Experiments on collective decision-making during food recruitment make no (ecological) sense

A View compiled by Tomer J. Czaczkes  

 

Collective decision making is an important topic, especially for social insect researchers. Broadly, it asks how groups of animals coordinate their behaviour. In ants, we ask questions about how nests sites are chosen and nests built, how swarm attacks are instigated and defences against them organised, and importantly, how colonies forage. Classic examples of experiments on collective decision-making during foraging include choosing the best of two different food sources, choosing the shortest path to a food source, and stopping recruitment when food sources are over-exploited. This field has inspired the influential Ant Colony Optimization metaheuristic and to this day continues to be enthusiastically studied (including by myself). So what’s the problem?

The problem is that, ecologically speaking, these experiments make little sense. These experiments almost exclusively involve depriving an ant colony of food for an extended period of time and then giving it access to an unending source of food.  This results in a very strong and sudden surge of recruitment and usually results in pretty-looking foraging trails when studying mass-recruiting ants (see photograph). But this combination of starvation followed by an ad libitum food source simply does not reflect the environment the ants content with in nature. Usually, the species studied exploit semi-permanent but temporarily depleting food sources, such as honeydew from aphids. These ants do not usually go days without any food, and they are even less likely to find massive bonanzas of liquid food, like in the experiments. Consequently, their group-level behaviour in the wild bears no resemblance to the unanimous collective decisions made in the lab. Instead, the individual ants spread out amongst the various food sources, with only a few going to any one patch. Rather than a consensus decision, we see something resembling an ideal free distribution. The mechanisms driving this sort of distribution in ants are not well studied, but individual memory likely plays a large role in many species. In short, I believe that many of the results published using this collective foraging system are lab artefacts and tell us little about what ants do in the real world.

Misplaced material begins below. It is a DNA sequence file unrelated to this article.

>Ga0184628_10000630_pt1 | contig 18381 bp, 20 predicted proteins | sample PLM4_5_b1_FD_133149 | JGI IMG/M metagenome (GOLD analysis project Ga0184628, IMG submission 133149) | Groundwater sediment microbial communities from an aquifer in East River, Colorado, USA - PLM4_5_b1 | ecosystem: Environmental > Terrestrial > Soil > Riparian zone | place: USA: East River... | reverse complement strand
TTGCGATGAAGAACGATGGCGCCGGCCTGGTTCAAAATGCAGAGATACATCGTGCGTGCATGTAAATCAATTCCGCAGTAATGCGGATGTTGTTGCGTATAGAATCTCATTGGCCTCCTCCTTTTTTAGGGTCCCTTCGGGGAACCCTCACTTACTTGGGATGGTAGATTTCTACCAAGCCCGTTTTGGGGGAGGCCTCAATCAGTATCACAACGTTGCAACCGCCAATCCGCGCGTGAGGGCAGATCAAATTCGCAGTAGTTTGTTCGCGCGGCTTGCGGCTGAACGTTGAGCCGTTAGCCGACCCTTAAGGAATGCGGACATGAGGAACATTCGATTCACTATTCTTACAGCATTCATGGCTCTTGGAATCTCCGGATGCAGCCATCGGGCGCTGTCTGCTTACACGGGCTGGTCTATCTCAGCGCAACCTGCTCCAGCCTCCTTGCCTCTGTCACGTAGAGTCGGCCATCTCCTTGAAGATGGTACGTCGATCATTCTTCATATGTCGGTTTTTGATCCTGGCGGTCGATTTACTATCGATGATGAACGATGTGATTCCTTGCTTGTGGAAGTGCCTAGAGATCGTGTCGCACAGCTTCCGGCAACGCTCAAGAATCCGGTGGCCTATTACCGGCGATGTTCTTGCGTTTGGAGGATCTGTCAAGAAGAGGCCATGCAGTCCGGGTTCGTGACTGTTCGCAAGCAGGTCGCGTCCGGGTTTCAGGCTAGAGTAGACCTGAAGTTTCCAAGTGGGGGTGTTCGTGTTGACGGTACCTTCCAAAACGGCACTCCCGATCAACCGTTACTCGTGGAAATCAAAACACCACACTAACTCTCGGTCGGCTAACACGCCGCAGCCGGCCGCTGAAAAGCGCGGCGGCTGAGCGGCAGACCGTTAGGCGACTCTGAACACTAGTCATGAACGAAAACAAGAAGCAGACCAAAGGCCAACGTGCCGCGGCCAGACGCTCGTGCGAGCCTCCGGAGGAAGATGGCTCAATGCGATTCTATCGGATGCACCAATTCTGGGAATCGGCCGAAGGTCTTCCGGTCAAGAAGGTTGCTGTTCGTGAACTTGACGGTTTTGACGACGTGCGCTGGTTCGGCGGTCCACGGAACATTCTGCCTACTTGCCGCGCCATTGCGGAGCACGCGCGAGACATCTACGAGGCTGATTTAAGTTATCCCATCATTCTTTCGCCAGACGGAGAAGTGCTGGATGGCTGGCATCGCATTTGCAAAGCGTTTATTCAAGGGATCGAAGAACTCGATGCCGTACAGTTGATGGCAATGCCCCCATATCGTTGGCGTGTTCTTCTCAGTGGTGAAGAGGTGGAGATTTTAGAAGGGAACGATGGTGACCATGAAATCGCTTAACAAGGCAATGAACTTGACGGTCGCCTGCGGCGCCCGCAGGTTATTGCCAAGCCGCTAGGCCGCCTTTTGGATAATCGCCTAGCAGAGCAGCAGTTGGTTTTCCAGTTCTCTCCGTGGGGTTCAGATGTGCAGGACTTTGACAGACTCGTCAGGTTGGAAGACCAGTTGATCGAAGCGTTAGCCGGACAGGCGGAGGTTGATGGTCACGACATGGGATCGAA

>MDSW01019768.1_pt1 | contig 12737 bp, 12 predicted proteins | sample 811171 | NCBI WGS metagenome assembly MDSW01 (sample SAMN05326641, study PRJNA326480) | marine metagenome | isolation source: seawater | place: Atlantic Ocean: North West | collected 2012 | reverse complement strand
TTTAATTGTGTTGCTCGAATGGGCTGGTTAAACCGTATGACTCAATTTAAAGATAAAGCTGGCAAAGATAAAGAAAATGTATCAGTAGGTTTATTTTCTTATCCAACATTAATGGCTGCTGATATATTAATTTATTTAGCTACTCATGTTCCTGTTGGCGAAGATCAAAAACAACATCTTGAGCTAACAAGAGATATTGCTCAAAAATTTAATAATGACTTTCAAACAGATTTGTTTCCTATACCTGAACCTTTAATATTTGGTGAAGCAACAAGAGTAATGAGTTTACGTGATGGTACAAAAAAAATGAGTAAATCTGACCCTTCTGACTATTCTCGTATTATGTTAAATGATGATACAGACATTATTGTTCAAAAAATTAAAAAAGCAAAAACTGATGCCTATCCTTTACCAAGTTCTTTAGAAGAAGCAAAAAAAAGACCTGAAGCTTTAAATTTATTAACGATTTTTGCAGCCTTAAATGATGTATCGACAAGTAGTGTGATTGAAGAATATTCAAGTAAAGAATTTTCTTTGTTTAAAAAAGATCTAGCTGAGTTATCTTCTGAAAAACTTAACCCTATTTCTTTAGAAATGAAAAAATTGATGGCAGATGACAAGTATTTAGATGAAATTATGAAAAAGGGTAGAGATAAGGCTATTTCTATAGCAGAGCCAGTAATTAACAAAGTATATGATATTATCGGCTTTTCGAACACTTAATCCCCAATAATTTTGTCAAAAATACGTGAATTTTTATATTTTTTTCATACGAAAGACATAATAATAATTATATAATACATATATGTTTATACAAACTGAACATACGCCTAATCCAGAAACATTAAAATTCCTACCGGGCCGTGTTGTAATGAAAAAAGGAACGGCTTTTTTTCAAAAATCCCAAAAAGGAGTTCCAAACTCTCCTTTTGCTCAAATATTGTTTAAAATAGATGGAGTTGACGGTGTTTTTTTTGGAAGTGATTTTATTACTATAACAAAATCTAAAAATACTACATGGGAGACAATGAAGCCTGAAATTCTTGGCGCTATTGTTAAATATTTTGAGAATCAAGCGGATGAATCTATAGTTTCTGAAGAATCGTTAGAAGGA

A clear collective decision by a colony of Lasius niger ants. Without a doubt, an amazing emergent behaviour is being demonstrated, but you are very unlikely to see such behaviour in the wild (© Tomer J. Czaczkes).

 

So, are such collective-decision-making experiments all just silly toys? Not at all. Firstly, many collective-decision-making systems are ecologically valid. This includes most research on nest-site selection and much of the work on nest construction and alarm behaviour. More broadly, however, I believe research into collective foraging behaviour in ants has provided deep insights into how groups can coordinate their actions and how emergent behaviour arises from complex systems. Many of the insights gained in artificial foraging settings can be applied, with only minor modifications, to more ecologically sensible situations.

I am not suggesting that we abandon this field of research. There is still much to learn and much fun to be had in the process. What I am arguing for is that insights should not be over-extended. Yes, let us study this field to gain more insights. But let us be very careful about claiming that our experiments reflect what ants do in the real world.

 

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